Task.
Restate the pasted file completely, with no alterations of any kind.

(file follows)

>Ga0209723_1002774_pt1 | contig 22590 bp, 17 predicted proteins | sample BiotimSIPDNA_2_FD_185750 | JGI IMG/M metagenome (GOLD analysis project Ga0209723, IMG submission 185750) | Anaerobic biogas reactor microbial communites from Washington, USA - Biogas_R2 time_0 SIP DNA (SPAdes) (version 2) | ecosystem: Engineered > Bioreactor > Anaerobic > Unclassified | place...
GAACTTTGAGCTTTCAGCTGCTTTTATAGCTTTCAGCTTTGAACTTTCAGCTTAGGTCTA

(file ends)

>Ga0209723_1002774_pt1 | contig 22590 bp, 17 predicted proteins | sample BiotimSIPDNA_2_FD_185750 | JGI IMG/M metagenome (GOLD analysis project Ga0209723, IMG submission 185750) | Anaerobic biogas reactor microbial communites from Washington, USA - Biogas_R2 time_0 SIP DNA (SPAdes) (version 2) | ecosystem: Engineered > Bioreactor > Anaerobic > Unclassified | place...
GAACTTTGAGCTTTCAGCTGCTTTTATAGCTTTCAGCTTTGAACTTTCAGCTTAGGTCTA